The RFC 4778 cover the Operational Security Practices in ISPs Environments back on 2007.

Among the best practices, a common one is Ingress Filtering on edge routers. In the above RFC, the author says the following:

Lack of consistency regarding the ability to filter, especially with respect to performance issues, cause some ISPs not to implement BCP38 and BCP84 guidelines for ingress filtering. One such example is at edge boxes, where up to 1000 T1s connecting into a router with an OC-12 (Optical Carrier) uplink. Some deployed devices experience a large performance impact with filtering, which is unacceptable for passing customer traffic through, though ingress filtering (uRPF) might be applicable at the devices that are connecting these aggregation routers. Where performance is not an issue, the ISPs make a tradeoff between management versus risk.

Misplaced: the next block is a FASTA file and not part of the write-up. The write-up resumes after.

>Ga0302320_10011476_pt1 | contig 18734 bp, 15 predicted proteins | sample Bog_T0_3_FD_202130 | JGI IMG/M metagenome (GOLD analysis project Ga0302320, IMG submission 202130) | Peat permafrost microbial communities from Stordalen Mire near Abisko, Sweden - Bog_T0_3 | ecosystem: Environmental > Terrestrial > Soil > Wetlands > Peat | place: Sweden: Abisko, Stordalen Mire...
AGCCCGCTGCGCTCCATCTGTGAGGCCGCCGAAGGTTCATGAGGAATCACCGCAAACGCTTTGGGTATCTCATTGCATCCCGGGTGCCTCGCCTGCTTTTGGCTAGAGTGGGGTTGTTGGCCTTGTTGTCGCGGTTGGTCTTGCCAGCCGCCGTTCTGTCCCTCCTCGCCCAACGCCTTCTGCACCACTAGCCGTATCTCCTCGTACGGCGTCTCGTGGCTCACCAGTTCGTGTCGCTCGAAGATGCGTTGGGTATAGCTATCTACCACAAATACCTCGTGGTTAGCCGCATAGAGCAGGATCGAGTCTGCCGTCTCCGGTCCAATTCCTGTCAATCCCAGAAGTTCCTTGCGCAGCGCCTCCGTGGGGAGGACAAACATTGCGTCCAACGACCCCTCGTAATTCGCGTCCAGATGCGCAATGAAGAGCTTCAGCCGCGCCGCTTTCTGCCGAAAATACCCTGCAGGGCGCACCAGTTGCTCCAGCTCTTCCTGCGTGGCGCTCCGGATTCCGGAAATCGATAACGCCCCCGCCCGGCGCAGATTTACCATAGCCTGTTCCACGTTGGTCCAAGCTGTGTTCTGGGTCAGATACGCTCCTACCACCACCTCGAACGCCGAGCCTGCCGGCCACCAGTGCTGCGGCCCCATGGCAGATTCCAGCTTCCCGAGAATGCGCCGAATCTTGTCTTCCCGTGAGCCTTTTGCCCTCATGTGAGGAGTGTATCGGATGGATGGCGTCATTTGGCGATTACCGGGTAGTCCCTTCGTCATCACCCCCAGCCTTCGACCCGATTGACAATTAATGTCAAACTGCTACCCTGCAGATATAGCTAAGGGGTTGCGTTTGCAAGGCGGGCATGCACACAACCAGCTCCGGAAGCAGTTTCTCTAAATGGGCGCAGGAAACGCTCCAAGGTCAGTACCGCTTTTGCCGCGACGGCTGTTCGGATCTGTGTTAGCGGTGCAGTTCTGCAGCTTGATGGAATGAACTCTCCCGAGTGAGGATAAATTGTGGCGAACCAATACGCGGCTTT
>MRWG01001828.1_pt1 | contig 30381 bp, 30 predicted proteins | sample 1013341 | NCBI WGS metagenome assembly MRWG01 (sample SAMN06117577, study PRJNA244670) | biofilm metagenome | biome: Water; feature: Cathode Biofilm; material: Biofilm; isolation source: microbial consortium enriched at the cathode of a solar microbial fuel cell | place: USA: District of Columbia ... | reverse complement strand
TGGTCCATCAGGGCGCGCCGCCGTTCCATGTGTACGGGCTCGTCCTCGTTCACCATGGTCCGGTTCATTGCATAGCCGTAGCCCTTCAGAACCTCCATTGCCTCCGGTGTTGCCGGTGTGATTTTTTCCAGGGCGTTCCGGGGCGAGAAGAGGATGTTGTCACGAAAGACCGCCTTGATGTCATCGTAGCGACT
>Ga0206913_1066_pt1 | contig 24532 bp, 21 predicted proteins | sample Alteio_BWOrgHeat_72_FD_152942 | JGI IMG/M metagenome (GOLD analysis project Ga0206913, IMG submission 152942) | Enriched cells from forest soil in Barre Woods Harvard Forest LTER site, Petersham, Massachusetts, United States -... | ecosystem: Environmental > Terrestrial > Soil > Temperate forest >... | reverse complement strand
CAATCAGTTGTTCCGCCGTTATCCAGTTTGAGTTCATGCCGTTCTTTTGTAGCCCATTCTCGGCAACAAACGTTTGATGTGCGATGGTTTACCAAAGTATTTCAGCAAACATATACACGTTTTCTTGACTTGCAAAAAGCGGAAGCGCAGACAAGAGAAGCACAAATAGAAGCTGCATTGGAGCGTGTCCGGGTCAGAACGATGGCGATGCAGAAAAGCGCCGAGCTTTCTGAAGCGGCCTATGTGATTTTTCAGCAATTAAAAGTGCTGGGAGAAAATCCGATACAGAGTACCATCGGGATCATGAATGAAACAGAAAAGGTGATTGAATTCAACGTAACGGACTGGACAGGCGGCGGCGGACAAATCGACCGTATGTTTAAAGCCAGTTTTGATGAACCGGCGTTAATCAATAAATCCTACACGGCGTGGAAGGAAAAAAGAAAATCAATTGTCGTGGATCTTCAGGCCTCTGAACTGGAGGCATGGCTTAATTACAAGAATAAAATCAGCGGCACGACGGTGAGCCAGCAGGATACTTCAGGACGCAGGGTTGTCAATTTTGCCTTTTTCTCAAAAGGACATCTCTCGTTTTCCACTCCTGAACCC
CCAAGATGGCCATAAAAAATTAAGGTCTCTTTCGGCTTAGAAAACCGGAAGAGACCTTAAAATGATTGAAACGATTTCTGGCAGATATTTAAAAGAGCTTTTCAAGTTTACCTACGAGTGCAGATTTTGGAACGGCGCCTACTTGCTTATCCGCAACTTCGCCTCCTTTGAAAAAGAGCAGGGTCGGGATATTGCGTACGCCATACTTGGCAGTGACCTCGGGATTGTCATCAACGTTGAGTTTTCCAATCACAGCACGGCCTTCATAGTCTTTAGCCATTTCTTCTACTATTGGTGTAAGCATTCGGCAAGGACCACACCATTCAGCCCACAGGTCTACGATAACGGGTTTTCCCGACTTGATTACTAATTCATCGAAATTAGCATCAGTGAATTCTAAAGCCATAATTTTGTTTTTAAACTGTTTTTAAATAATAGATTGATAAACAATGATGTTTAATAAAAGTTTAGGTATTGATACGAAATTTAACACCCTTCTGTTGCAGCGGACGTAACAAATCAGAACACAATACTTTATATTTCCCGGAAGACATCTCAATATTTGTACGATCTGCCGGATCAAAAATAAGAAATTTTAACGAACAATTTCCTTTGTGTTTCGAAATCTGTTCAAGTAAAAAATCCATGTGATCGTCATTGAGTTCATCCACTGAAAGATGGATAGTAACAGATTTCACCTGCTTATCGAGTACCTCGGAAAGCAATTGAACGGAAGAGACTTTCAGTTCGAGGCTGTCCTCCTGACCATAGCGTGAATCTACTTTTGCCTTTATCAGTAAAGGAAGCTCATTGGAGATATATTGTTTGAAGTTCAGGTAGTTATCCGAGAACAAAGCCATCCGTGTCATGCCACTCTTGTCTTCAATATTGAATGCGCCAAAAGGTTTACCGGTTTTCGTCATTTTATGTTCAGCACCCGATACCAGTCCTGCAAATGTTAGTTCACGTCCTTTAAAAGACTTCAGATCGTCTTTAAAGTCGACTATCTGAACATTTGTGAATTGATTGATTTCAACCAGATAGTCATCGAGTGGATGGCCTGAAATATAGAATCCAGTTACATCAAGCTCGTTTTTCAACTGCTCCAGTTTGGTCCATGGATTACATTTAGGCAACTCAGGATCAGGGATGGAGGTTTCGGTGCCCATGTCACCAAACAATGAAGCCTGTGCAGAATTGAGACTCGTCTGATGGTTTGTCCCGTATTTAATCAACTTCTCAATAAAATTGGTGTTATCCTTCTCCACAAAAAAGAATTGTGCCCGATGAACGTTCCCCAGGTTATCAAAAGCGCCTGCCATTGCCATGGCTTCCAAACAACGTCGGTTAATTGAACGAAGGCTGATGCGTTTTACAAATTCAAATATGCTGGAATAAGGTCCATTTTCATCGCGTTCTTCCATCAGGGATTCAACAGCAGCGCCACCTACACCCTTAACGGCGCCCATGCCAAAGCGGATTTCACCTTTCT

Is the impact on performance nowadays a concern among network operators to not deploy ingress filtering on their networks? Is there anything else to worry about? Can you provide some kind of evidence to support your argument?

Thank you all for the answers.

1 Answer 1


A lot depends on the particular router model. Most newer, high performance routers can filter in hardware - meaning they can filter at line rate. So there's no performance impact. But a lot of ISPs (and other places too) use older equipment (even from 2007) because "why change if it works?"

For management risk, every ISP decides, consciously or unconsciously, how much risk is involved in maintaining those access lists -- how often they need to change, how they test, what is the impact of making a mistake, etc.

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